The Fresh Loaf

News & Information for Amateur Bakers and Artisan Bread Enthusiasts

Anadama Bread

mdunham21's picture
mdunham21

Anadama Bread

In my quest to make better bread I have gathered information from almost any resource.  Peter Reinhart's Bread Baker's Apprentice has become a go-to book when I want to bake.  One day I was perusing random websites and I happened upon a blog called "Pinch My Salt".  This blog included a number of amateur bakers making each recipe in The Bread Baker's Apprentice in order.  I thought this might be a cheaper alternative to making beer considering I do not currently have the funds.


Yesterday afternoon I mixed together the cornmeal and water and let it sit out overnight.  The bowl on the bottom of the picture is about 2 cups of flour, the cornmeal mixture, and yeast.  The other two bowls are pizza dough and a poolish.



I let the soaker/sponge sit out for a couple hours until it was gurgling CO2 at me.  I mixed the sponge with the remaining 2.5 cups flour, 1.5 tsp salt, 1oz shortening and 4oz of molasses .  When I stirred everything together it still seemed too wet, so I mixed in some more flour during the kneading.  the dough was lightly oiled in a bowl and set to ferment for a few hours.  I removed the dough, knocked it down, and formed a couple boules.



I didn't want to make sandwich loaves because I really like free form loaves and the shape of boules.  The final proofing lasted for about an hour before taking them to be scored and baked.  The loaves scored nicely but I lack a peel, as a result I accidently deflated some of the loaf during transfer to the oven.  Thankfully I had a decent amount of oven spring.  





The loaves turned out fine, I can only imagine how they would have looked if I hadn't deflated them, I guess it's time to look into making a peel.  I look forward to the next stage in the BBA challenge and as always look for improvement.


 


Cheers and Happy Baking


 


-Matthew

Comments

cpanza's picture
cpanza

Matt -


Nice Anadama boule!


Hey, we started the BBA Challenge 2011 a few weeks ago over at my blog here:


www.akuindeed.com


If you are interested in joining up, please do. We are just a few weeks ahead of you at this point. There are 12 of us at the moment, and we're learning a lot from one another.


Chris

mdunham21's picture
mdunham21

I'd be happy to join up, I haven't made Greek Celebration Bread before, but I have made bagels.  Therefore, I think I will start with GCB and skip the bagels.  I'll try and catch up with the group by next weekend if I can get a few bakes in during the week/weekend.


 


-M

Floydm's picture
Floydm

Lovely.  I've never made Amadama boules.  They look great.

mdunham21's picture
mdunham21

I already had sandwich loaves from a previous bake so i decided to change things up.  Too bad my chocolate lab was a little thief and stole the remainder of the loaf off the cutting board earlier tonight!

wally's picture
wally

BTW - you can always use a baking/cookie sheet dusted with some semolina flour or coarse cornmeal as a peel.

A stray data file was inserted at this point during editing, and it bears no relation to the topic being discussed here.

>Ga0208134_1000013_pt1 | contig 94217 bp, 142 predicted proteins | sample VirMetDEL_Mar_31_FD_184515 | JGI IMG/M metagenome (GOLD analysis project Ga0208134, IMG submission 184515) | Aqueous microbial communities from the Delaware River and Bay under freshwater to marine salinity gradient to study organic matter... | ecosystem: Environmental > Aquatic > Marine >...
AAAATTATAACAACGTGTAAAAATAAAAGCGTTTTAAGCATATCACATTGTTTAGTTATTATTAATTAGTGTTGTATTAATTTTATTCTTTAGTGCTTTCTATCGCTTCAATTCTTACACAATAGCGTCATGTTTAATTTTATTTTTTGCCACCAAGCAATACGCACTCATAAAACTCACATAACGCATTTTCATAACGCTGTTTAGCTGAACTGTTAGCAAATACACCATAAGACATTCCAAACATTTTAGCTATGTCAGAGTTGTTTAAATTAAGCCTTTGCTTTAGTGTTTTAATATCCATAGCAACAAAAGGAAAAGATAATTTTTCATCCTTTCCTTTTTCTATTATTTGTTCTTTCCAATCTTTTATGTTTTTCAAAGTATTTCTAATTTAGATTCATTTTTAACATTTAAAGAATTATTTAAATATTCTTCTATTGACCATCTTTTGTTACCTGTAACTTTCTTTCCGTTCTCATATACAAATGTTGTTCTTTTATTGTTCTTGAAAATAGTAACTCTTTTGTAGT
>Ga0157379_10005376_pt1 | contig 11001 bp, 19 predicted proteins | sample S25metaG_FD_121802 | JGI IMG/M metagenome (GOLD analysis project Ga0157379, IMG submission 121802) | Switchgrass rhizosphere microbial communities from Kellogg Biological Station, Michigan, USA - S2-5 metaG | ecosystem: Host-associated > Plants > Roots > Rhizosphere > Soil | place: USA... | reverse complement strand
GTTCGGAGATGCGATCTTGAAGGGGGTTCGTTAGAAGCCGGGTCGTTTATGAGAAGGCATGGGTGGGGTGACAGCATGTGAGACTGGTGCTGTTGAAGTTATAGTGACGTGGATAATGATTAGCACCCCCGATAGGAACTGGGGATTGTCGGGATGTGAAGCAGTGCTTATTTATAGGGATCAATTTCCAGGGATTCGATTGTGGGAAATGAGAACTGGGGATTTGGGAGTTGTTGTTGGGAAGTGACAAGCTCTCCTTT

Larry

mdunham21's picture
mdunham21

I'm trying to find a suitable substitute for a peel, I'm forced to be thrifty at the moment so I may use a cookie sheet next time.

mkzim's picture
mkzim

I've made BBA's Anadama bread a few times (including last night), and am really happy with the taste.  The only problem I have is that when the loaves reach 190 degrees, the crust is golden brown (as expected), but is really, really soft.  The crusts in the boules above look much better.  Is there anything I can do to get a thicker / sturdier crust?  Less liquid in the dough?  baking at a higher temperature?  continuing to cook after the bread reaches 190?

mdunham21's picture
mdunham21

Developing a truly great crust is one of those arduous tasks which takes practice and patience, for instance, the crust on my ciabatta is still a work in progress.  In order to get a good crust steam must be present in the oven, which is a challenge for conventional home ovens.  Search the forums on this site and you will find many ways to incorporate steam in your oven, from using lava rocks, cast iron skillets, misting oven walls, and water logged towels placed in bread pans, the latter of which I find produces the greatest amount of steam.  Just as important as steaming your loaves is cooling them.  I tend to let my loaves rest in the oven after they have finished baking for about 5 minutes with the door propped open and oven off. The loaves are then sent to a cooling rack with plenty of air flow (important) and allowed to cool between 45 minutes and an hour.  The percent hydration will have an impact on your crust but I can not speak specifically on the matter.  I hope this helps and good luck.


 


-M

mkzim's picture
mkzim

Thanks for the advice.  I actually make a lot of both artisan-type and sandwich loaves, and I'm used to sandwich loaves having softer crusts.  For some reason, this bread in particular always has a PARTICULARLY soft crust by the time the crumb reaches 190 degrees.  It's golden brown, but is hard to actually cut and slice after cooling because it's so soft.  I'm not sure what to do to fix that.